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Progress 8: A measure of equity

Andrew Murphy, Head of Dyke House Sports & Technology College, challenges the elephant in the room

Posted by Lucinda Reid | December 03, 2016 | People, policy, politics

In times of policy churn, political upheaval and what can feel like deeply conflicting ideological influences upon education, it is easy to succumb to apathy when confronted with ‘yet another new piece of legislation.’ Yet Progress 8 marks a true step forwards in school measurement and comparison; the culmination of a lengthy battle, well fought.

For as long as I have taught, GCSE results day has been a bitter sweet experience. Celebrating with children who have far outperformed their own, and society’s expectations of them, mixed with a deep-seated frustration that they will still be deemed to be in some way inadequate...And so will we. Comparing the raw outcomes of pupils across the country, regardless of socioeconomic status, prior educational attainment or school composition was so flagrantly unjust, that nobody seemed able to confront the elephant in the room. For a child entering secondary school unable to access the curriculum, a D was – and remains – an outstanding achievement, demonstrating fantastic teaching from our staff and true commitment from the student in the pursuit of their potential. Every year, government, league tables and therefore wider society, discounted that effort, sacrificing it on the alter of the C/D borderline. 

The result of this was an intense pressure on any student who lurked within the C grade territory; just above or just below, it meant the same thing – they must get over that success defining line. A classification which rewarded the attainment of a narrow band of pupils created a two-tier system, whereby the temptation was to overlook the highest and lowest attaining pupils.

The introduction of Progress 8 has eliminated this obsession with a C grade, instead creating a system of truly holistic achievement. Coasting schools are now labelled as such and a high attaining intake on entry will be failed if they do not achieve the highest grades at the end of their GCSEs. For schools such as ours, where a significant proportion of our pupils arrive with the label, ‘not secondary ready’ we are now recognised for the role we have always played in their lives. These children may not achieve a clutch of grade 9s at the end of Year 11 but they will have made outstanding progress and neither they, nor our school will have failed.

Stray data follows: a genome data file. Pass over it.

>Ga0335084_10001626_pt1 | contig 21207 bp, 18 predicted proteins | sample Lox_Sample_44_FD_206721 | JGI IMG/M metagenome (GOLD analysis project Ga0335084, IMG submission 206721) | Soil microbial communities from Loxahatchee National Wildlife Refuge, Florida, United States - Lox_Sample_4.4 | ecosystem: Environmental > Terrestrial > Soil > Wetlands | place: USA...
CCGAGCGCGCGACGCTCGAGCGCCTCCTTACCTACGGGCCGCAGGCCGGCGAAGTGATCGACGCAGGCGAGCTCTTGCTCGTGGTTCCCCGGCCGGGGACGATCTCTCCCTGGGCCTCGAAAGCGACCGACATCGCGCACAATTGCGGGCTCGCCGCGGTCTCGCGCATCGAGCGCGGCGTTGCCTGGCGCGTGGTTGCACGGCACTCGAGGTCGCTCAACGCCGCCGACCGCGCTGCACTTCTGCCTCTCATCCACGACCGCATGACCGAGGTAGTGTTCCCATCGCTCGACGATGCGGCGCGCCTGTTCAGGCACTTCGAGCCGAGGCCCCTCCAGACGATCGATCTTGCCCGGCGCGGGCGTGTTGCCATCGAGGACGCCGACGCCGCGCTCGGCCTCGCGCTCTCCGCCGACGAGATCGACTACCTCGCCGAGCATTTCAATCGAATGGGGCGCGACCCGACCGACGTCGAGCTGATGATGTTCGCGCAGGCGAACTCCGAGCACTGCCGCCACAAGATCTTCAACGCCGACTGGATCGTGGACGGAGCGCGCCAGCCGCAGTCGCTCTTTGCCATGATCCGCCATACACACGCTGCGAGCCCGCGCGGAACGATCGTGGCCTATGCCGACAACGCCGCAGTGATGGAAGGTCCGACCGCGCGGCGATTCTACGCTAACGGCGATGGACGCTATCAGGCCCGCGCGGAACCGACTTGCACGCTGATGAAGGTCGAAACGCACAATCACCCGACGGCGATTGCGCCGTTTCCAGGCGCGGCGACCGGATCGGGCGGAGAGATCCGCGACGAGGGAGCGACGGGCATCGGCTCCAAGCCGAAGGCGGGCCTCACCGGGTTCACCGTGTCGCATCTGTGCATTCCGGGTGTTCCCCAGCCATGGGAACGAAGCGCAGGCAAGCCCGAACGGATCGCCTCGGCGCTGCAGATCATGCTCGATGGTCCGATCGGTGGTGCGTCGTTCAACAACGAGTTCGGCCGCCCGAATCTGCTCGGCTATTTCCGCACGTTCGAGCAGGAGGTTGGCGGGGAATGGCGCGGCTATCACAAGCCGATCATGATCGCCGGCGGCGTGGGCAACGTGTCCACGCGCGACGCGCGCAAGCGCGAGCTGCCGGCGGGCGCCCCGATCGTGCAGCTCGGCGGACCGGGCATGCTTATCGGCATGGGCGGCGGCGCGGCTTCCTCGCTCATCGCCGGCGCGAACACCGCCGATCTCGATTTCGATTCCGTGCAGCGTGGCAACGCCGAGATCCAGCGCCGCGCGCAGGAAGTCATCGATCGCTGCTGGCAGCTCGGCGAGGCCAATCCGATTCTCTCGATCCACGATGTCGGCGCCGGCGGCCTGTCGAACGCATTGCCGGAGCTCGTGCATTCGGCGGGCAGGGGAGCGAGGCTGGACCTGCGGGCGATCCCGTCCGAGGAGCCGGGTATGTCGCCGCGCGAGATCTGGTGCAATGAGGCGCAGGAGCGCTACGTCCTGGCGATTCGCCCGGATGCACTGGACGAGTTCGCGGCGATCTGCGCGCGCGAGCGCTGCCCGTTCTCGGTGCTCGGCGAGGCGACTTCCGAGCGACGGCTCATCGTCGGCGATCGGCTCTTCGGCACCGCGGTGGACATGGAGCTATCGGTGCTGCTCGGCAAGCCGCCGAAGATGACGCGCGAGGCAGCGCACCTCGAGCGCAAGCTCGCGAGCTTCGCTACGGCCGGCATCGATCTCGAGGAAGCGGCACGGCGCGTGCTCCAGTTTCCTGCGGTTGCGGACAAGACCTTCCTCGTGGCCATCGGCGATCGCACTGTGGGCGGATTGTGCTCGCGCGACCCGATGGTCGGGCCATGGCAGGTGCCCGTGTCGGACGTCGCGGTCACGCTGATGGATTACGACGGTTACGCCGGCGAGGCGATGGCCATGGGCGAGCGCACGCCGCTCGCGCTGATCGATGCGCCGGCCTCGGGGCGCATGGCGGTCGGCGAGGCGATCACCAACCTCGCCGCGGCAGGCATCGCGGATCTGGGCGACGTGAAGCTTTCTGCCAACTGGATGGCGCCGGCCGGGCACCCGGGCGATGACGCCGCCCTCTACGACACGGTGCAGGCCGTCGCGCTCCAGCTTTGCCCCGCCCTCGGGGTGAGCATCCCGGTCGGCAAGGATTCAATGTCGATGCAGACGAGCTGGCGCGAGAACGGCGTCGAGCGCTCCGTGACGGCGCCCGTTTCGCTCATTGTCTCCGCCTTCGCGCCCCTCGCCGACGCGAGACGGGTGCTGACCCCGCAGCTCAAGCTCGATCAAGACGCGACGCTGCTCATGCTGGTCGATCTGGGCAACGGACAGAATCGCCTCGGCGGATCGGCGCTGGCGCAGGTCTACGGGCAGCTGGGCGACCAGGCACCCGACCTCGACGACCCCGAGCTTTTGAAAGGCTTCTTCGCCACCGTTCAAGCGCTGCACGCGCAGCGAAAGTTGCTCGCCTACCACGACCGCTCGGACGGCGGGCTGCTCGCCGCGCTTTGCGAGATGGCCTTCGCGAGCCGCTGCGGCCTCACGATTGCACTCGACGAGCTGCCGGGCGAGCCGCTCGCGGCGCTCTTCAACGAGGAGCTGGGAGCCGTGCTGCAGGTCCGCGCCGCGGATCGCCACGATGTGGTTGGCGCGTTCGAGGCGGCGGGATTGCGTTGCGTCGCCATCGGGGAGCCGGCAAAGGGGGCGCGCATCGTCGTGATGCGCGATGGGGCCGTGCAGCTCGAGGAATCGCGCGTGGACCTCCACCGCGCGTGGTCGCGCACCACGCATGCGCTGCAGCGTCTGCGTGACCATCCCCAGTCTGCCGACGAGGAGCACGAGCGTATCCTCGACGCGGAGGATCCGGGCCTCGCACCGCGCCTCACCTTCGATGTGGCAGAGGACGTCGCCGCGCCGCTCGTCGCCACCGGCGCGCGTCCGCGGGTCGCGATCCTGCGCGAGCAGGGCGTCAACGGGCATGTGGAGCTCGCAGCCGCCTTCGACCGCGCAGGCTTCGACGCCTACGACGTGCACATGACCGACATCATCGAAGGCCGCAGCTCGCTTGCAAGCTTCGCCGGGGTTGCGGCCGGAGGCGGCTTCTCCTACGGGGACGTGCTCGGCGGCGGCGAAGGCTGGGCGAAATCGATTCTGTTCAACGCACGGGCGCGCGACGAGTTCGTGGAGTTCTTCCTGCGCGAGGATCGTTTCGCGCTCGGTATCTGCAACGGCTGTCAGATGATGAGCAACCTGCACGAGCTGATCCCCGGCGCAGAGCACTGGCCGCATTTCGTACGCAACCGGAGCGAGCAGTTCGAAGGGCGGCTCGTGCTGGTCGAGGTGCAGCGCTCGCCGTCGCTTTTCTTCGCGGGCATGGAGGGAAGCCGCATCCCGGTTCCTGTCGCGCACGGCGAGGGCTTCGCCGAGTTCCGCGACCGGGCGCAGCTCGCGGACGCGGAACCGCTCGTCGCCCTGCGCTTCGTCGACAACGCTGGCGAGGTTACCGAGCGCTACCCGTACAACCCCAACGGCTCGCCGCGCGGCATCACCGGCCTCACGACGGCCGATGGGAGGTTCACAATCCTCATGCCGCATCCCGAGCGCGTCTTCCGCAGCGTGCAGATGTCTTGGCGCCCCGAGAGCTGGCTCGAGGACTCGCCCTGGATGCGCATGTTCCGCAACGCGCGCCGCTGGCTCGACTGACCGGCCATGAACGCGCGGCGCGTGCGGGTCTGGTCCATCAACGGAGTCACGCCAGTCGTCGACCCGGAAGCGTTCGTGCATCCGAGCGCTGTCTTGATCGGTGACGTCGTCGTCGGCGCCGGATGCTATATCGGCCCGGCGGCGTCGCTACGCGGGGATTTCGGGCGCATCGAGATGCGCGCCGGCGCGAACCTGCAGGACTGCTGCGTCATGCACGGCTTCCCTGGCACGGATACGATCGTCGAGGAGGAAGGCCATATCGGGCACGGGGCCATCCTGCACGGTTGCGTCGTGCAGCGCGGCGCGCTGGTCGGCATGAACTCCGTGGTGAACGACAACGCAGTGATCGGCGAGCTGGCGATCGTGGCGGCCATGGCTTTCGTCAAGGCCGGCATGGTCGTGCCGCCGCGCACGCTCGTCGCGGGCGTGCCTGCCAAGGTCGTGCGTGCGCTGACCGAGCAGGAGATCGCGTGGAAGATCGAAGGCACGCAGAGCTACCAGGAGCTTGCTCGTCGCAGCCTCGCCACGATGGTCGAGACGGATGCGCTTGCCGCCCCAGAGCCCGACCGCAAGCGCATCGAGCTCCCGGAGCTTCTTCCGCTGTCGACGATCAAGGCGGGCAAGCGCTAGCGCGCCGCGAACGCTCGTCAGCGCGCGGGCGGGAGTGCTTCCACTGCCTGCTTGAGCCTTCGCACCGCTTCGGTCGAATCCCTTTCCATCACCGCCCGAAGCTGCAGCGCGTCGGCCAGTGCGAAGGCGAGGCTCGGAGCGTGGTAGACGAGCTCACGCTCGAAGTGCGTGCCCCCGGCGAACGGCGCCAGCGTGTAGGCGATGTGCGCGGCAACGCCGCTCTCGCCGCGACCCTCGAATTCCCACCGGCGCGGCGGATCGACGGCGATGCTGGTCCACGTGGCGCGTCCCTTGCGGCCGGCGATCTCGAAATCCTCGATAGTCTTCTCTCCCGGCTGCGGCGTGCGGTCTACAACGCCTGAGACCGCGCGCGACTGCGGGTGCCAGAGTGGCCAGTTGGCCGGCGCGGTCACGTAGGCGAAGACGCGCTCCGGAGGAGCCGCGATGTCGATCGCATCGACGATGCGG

Why does it matter? It matters because failure is humiliating, disheartening and morale sapping. Failure in the league tables leads to poor staff recruitment and retention, increased external scrutiny and little flexibility to innovate. It leads to a downward spiral for parents, students and staff where schools fulfil the expectations of the league tables and those with the ability send their children elsewhere do so. It is a zero-sum game which results in disadvantaged areas descending into free fall of decline. By contrast, the success which Progress 8 demonstrates allows schools to showcase their achievements and create positivity for their students. From an atmosphere of failure to one of maximising potential, the message it sends out is crucial. A positive Progress 8 score is beacon to all onlookers; we do the best with all of our children. Because every child is measured and every child deserves to be represented in the success of their school.

Progress 8 has the potential to create an altogether different paradigm. One where every child is judged on their entry level data and every school is judged by the impact they have had. It highlights excellence across the spectrum and holds all schools to account. It is an equitable measure in era where social mobility and equality of opportunity are ingrained in our rhetoric. It is a truly fair measure of everyone’s success. 

To find out more about Head of Dyke House Sports & Technology College, visit their website.

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